Xander has certainly gotten this family trait.
He has always come out of anesthesia “hyper-excited.”
Some kids walk up, groggily and smile at whoever is in the room. They lounge around nice and peacefully as if waking from the best nap ever.
That’s not my child.
My child wakes up SCREAMING and CRYING. He has since he was two. The first time I helped recover him from anesthesia I thought I may pass out from a flare-up of my mothering instinct.
He was screaming, flailing, crying. I was an intensive care nurse at the time. I recovered people coming out of anesthesia all the time. I knew and understood the reaction……in books.
My child is acompletely different story. He was disturbed and I needed to fix it. The anesthesiologist, a co-worker and friend, had to sit and remind me about the stages of recovering from anesthesia and that everything X was experiencing was normal.
Thank you Jeff McG for putting things in perspective. Those mom instincts are strong!
Coming out of anesthesia this time was no different.
It is also interesting to see exactly how Jon and my personality have molded what he thinks and says when he feels there are no holes barred.
It started out with crying and screaming, his eyes were shut, his jaw was quivering, We don’t think he was even completely awake at this time. He was struggling, screaming, moving, asking for me.
I came into the room and took him from my friend and former ICU co-worker, Kathy, who was taking care of him.
I am really happy we can undergo these procedures at Valley Regional Hospital. I feel completely comfortable with the staff. I know them and trust them with my family.
Also the hospital is undergoing HUGE updates that will make it state of the art (or at least close) in the near future.
Xander was admitted into a room, was prepped in the room, and then returned and discharged from the same cozy room.
When I got him on my lap he kept with the screaming saying, “I want to go home. I want to go home! Get me home!”
He did this when he was four also. He wakes up. He’s not even REALLY awake, but he wants out of there.
“They tortured me! They tortured me!” HE started screaming.
“I want to go home!!!!!”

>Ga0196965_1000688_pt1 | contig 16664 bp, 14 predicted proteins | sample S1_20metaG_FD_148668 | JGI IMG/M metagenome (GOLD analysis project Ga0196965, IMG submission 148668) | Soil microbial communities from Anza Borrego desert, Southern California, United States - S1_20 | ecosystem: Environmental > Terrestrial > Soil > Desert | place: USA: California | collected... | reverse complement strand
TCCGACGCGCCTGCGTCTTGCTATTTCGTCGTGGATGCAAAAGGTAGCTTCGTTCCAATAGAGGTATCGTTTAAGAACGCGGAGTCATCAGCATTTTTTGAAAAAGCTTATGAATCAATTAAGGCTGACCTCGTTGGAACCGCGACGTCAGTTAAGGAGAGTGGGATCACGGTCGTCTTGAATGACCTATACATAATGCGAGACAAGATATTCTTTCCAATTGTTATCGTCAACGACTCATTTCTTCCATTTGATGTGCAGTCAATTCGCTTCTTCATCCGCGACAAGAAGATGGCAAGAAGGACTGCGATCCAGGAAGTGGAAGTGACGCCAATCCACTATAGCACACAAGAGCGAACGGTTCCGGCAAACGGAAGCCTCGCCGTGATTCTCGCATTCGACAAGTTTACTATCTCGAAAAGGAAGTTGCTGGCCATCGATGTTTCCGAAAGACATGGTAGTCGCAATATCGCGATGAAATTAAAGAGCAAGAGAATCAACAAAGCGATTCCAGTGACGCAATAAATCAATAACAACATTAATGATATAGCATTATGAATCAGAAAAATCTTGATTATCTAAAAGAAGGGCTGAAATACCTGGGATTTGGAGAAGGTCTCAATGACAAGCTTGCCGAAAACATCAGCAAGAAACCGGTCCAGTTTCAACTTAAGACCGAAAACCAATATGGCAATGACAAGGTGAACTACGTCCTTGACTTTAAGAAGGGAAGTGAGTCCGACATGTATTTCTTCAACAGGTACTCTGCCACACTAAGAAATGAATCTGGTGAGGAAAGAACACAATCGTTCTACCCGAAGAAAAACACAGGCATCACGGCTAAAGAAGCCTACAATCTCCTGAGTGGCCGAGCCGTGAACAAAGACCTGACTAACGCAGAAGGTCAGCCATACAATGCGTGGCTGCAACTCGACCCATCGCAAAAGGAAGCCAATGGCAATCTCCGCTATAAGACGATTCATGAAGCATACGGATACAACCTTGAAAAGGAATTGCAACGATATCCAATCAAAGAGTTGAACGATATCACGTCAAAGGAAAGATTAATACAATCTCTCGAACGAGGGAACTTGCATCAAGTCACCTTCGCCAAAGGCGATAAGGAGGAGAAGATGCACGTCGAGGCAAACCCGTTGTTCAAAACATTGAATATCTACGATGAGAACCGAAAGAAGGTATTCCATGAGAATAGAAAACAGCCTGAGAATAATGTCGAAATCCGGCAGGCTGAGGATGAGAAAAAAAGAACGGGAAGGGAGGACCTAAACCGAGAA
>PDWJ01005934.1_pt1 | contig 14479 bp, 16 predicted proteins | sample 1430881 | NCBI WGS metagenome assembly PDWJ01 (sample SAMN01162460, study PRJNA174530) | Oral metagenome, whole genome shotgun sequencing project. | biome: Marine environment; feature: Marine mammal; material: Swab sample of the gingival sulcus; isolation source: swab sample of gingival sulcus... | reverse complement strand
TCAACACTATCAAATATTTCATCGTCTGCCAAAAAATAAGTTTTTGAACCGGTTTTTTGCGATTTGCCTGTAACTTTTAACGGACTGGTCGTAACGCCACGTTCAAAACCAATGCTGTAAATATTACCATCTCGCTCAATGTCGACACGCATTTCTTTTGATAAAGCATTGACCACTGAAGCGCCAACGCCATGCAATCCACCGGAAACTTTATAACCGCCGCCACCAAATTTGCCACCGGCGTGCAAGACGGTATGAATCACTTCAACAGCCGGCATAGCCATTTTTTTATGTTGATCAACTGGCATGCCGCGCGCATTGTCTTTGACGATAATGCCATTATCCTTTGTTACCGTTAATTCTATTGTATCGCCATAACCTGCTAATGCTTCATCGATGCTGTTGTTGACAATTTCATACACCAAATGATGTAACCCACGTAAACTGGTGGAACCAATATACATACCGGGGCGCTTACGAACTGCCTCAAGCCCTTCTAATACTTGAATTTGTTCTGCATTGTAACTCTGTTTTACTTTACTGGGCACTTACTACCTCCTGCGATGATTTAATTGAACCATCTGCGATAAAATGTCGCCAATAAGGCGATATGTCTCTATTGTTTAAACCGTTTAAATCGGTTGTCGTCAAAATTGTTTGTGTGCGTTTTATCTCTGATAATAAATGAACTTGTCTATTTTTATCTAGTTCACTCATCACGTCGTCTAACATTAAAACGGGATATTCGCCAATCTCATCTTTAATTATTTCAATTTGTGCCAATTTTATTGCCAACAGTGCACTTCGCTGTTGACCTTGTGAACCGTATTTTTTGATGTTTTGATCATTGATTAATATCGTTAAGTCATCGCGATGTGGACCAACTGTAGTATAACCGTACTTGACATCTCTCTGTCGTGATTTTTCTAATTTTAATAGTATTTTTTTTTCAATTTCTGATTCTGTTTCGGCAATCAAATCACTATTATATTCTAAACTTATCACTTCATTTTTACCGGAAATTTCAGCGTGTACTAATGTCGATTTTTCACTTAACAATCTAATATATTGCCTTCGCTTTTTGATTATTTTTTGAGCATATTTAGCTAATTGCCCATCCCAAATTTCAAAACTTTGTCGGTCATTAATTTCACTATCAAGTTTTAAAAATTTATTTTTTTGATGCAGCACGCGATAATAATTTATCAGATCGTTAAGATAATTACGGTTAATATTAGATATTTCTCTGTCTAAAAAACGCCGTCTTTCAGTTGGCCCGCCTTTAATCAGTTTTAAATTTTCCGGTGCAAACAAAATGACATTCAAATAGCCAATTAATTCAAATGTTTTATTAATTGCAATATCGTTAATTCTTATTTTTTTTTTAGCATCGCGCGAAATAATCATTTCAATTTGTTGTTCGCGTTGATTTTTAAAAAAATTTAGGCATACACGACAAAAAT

These were screams, special hyper-excitation screams that we just sat and responded calmly, in soothing voices, since his eyes weren’t even really open. It’s doubtful he was entirely awake.
Then, as he became more coherent, he became more creative.
“All these people are idiots!” he screamed. “I hate this hospital. I’m never coming back!”
What?! All these people are idiots?!
That is one for the babybook. . . .or the blog.
I can tell you which parent he got that from.
Well, I CAN, but I won’t. I bet you can guess.
I didn’t think I ever actually said that out loud, and coming from a 6 year old old in a fit of medicated, blind anger is. . . . .hysterical.
He does have some experience with hospitals, but I assure you, the people taking care of him are not idiots. I think they are pretty smart.
I can also tell you that those “sound proof doors” are not so sound proof. My mother sitting in the waiting area, along with some other family members of other patients, certainly heard the bellows of my not-so-little man through the “sound proof doors” and two walls.
Finally, he awoke more, calmed down a little, drank his ice water, licked a popsicle a couple times, and managed to get his clothes on.
This was really all at warp speed comparatively to other patients, but he wanted out, and from the past four years of experiences, I knew he would calm down once he got out.
I left X with Dad and ran to gather mom and the rest of our things.
By the time I came back with all our stuff to get us out of there, X was pulling a trick he had come up with when he was four.
At four, when he had his surgery, I had recently been hospitalized in respiratory failure. He had certainly seen and internalized what happens when someone says they can not breathe.
Apparently, he either thinks they get whatever they want or people do whatever they can to get that person to breathe.
I’m not sure which one his mind is thinking.
So the “I can’t breathe” statement came out of his mouth once. Kathy and I look at each other and she says, “I remember that one.”
Kathy also nursed Xander two years ago when he first pulled this line.
We took it as he was astute enough to come up with a clever reason to scare the hell out of us into getting him out of there as quickly as possible.
Then we ewre gone, to care for our little man at home.